In response, the opinion issued by the Court noted that the Ninth Circuit views this as a two-pronged test, the second prong of which requires proof of a “compensatory purpose.” Elliotts, Inc. v. Commissioner, 716 F.2d 1241, 1243 (9th Cir. 1983). Usually, courts only need to examine the first prong, i.e., whether compensation was reasonable. Indeed, “[t]he inquiry into reasonableness is a broad one and will, in effect, subsume the inquiry into compensatory intent in most cases.” Id. at 1245. However “[i]n the rare case where there is evidence that an otherwise reasonable compensation payment contains a disguised dividend, the inquiry may expand into compensatory intent apart from reasonableness.” Id. at 1244. This “intent is subjective and difficult to prove.” O.S.C. & Assocs., 187 F.3d at 1120.

Finally, DEWPC  argued the Tax Court Memorandum decision in Pediatric Surgical Assocs., P.C. v. Commissioner, 81 T.C.M. (CCH) 1474, 2001 (2001), to illustrate that intent is the determining factor for characterization purposes. Pediatric Surgical Assocs., P.C., involved a § 162(a)(1) compensation deduction where reasonableness was not at issue. The Eighth Circuit rejected the intent test and felt the factual setting for that decision was different from the one at bar, …. Pediatric Surgical Assocs., P.C., was a “rare case where there is evidence that an otherwise reasonable compensation payment contains a disguised dividend.” Elliotts, Inc., supra, 716 F.2d at 1243. However, even if intent does control, after evaluating all the evidence, the district court specifically found “Watson's assertion that DEWPC “intended” to pay Watson a mere $24,000 in compensation for the tax years 2002 and 2003 to be less than credible.” DEWPC further argues that if the district court applied the principles of Pediatric Surgical Assocs., P.C., it would have limited the amount it characterized as wages to the amount of revenue each shareholder-employee personally generated, less expenses.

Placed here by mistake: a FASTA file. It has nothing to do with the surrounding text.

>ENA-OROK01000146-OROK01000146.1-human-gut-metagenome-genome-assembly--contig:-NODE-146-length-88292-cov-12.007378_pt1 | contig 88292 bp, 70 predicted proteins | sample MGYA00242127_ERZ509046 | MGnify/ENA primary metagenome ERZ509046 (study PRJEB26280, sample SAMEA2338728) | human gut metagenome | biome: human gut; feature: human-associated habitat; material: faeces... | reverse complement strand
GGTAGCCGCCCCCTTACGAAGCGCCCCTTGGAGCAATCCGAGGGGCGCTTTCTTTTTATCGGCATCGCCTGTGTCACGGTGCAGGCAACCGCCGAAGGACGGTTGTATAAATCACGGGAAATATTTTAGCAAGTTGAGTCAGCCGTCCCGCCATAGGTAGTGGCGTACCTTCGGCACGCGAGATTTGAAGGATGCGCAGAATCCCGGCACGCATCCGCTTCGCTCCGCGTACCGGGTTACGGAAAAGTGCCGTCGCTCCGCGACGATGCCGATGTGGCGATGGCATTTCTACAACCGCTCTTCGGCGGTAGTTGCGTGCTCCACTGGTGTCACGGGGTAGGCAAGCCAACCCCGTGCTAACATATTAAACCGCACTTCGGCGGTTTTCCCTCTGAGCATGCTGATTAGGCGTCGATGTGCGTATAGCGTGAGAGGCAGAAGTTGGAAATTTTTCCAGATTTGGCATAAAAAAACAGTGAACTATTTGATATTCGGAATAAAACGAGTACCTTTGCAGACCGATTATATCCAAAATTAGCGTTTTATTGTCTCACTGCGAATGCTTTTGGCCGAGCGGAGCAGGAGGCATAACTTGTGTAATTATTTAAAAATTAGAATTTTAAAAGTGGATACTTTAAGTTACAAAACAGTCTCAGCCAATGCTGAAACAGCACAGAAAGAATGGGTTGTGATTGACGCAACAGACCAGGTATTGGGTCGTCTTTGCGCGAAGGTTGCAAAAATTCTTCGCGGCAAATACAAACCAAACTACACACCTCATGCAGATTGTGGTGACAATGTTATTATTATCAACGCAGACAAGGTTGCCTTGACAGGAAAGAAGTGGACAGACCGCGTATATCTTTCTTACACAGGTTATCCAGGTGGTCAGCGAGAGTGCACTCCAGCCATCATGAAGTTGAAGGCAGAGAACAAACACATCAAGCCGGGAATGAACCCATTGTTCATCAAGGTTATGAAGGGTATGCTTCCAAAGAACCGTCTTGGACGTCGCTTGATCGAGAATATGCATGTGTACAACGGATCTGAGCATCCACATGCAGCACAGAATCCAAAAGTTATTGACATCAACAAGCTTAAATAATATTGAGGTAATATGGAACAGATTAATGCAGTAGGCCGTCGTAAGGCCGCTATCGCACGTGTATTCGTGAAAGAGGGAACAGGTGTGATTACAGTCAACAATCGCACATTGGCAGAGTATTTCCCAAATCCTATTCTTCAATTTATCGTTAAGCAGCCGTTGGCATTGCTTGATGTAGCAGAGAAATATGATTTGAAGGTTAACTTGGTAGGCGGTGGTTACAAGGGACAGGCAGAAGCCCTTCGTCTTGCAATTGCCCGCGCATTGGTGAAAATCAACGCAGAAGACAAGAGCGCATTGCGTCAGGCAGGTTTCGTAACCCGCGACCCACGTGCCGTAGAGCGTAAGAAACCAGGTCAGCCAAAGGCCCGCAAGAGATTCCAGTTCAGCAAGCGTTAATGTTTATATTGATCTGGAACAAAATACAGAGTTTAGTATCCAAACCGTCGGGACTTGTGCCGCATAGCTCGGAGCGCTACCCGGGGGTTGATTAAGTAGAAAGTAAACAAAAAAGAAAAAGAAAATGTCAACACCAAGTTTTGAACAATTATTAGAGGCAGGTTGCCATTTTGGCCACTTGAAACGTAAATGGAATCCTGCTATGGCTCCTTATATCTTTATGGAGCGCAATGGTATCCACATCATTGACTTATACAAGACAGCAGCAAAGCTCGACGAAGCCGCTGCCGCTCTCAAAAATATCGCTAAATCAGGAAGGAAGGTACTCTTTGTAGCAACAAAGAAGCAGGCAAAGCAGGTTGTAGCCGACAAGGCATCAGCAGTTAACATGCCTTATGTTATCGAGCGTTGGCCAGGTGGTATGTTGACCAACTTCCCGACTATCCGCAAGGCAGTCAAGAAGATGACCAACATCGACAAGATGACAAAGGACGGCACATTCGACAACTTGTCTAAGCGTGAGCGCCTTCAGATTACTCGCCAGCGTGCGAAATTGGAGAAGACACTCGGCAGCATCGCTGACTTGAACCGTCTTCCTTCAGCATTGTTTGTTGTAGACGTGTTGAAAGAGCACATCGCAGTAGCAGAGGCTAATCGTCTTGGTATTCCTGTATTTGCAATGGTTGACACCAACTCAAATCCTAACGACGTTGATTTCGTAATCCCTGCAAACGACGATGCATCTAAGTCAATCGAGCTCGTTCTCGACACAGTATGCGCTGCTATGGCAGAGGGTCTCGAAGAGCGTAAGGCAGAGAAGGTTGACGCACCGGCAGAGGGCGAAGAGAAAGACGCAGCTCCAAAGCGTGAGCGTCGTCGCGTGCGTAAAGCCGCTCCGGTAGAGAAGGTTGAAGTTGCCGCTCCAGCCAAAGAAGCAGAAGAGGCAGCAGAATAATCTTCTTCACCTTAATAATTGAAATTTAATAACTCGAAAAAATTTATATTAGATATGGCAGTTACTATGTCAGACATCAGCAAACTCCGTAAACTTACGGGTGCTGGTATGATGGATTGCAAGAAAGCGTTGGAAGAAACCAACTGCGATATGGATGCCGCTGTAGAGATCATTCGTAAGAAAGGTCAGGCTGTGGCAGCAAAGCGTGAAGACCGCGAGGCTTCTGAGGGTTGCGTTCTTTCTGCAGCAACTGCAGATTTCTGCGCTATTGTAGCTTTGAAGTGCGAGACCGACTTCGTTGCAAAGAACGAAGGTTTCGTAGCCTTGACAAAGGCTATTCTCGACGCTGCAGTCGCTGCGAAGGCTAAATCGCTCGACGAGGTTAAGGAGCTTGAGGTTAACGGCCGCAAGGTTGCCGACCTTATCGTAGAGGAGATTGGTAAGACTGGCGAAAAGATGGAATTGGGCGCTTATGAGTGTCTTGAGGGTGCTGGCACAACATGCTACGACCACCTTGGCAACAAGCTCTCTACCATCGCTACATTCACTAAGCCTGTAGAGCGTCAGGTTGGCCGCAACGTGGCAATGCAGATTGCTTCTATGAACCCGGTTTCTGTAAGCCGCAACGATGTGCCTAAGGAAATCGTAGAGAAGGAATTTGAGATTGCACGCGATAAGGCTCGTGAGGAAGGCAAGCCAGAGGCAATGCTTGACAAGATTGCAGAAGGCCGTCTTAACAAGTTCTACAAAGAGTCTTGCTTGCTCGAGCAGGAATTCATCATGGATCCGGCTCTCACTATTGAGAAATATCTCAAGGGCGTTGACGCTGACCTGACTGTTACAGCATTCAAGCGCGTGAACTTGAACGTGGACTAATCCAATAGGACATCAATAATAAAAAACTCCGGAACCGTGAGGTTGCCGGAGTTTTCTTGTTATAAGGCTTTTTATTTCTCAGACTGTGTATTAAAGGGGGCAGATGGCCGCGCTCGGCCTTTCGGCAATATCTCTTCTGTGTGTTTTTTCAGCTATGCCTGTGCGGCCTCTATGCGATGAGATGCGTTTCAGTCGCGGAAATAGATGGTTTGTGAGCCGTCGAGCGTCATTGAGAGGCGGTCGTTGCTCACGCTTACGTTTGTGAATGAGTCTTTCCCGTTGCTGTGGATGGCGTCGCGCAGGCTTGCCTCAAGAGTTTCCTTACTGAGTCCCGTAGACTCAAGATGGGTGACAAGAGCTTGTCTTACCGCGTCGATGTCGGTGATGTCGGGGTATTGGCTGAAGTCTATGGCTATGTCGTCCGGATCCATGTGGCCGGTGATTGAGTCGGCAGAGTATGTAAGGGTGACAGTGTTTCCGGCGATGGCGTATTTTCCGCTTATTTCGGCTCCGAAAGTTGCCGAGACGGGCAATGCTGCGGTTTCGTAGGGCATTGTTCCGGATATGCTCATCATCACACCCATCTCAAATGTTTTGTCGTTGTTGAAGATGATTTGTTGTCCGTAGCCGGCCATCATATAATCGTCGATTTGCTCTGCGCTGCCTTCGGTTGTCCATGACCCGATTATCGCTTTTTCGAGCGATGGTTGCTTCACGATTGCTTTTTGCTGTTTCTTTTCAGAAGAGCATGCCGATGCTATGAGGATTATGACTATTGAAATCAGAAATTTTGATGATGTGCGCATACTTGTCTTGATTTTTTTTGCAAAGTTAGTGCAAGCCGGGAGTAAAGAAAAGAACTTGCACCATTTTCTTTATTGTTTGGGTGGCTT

In this case, like Pediatric Surgical Assocs., P.C., non-shareholder-employees also contributed to LWBJ's earnings. Thus, determining Watson's compensation is more complicated than if Watson had served as the only employee generating income for LWBJ. Compare Veterinary Surgical Consultants, P.C., 117 T.C. at 145 (determining that distributions of corporate net income to sole shareholder-employee were wages); see also Walter D. Schwidetzky, Integrating Subchapters K and S–Just Do It, 62 Tax Law. 749, 799 (2009) (opining that in a pure services S corporation with a sole practitioner, nearly all of the corporation's income may likely be treated as remuneration for employment under FICA).

Therefore, as noted earlier, since the district court applied the correct legal standard, the Eighth Circuit affirmed its determination of Watson's FICA wages.

Comment

The government has been very successful in applying its long standing ruling to impute “wages” for shareholder-employees of an S corporation whom it may believe underreport the value of their services rendered to reduce payroll taxes, including HI tax, to the government. With this new “win” it should be expected that the Service will press on and attack “low service” income personal service S corporations where the facts under review lend themselves to this type of argument. Tax advisors should continue to look at Rev. Rul. 74-44 and the case law which follows its holding on imputing "wages" to shareholder-employees of S corporations.